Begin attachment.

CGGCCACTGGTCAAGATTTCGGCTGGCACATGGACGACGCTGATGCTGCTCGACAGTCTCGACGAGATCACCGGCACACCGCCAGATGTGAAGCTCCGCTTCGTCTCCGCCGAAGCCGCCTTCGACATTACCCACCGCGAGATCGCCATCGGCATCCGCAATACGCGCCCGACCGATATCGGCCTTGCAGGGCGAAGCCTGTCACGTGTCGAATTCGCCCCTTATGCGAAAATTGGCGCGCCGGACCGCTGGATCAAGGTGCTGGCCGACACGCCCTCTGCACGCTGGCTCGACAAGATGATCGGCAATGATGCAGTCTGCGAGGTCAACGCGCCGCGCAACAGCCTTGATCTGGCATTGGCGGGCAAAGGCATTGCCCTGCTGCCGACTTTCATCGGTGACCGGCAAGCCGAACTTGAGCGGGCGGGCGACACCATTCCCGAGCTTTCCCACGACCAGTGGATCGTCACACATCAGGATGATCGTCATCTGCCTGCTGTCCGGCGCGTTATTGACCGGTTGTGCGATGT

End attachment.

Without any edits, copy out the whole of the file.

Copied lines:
CGGCCACTGGTCAAGATTTCGGCTGGCACATGGACGACGCTGATGCTGCTCGACAGTCTCGACGAGATCACCGGCACACCGCCAGATGTGAAGCTCCGCTTCGTCTCCGCCGAAGCCGCCTTCGACATTACCCACCGCGAGATCGCCATCGGCATCCGCAATACGCGCCCGACCGATATCGGCCTTGCAGGGCGAAGCCTGTCACGTGTCGAATTCGCCCCTTATGCGAAAATTGGCGCGCCGGACCGCTGGATCAAGGTGCTGGCCGACACGCCCTCTGCACGCTGGCTCGACAAGATGATCGGCAATGATGCAGTCTGCGAGGTCAACGCGCCGCGCAACAGCCTTGATCTGGCATTGGCGGGCAAAGGCATTGCCCTGCTGCCGACTTTCATCGGTGACCGGCAAGCCGAACTTGAGCGGGCGGGCGACACCATTCCCGAGCTTTCCCACGACCAGTGGATCGTCACACATCAGGATGATCGTCATCTGCCTGCTGTCCGGCGCGTTATTGACCGGTTGTGCGATGT